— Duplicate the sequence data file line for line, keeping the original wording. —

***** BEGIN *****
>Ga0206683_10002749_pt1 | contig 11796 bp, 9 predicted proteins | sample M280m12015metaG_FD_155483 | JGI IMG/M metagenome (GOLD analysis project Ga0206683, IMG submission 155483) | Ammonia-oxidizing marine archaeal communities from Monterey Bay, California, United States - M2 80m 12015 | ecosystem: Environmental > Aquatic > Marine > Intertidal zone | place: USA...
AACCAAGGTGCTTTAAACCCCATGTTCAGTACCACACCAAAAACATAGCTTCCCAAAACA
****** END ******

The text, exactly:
>Ga0206683_10002749_pt1 | contig 11796 bp, 9 predicted proteins | sample M280m12015metaG_FD_155483 | JGI IMG/M metagenome (GOLD analysis project Ga0206683, IMG submission 155483) | Ammonia-oxidizing marine archaeal communities from Monterey Bay, California, United States - M2 80m 12015 | ecosystem: Environmental > Aquatic > Marine > Intertidal zone | place: USA...
AACCAAGGTGCTTTAAACCCCATGTTCAGTACCACACCAAAAACATAGCTTCCCAAAACA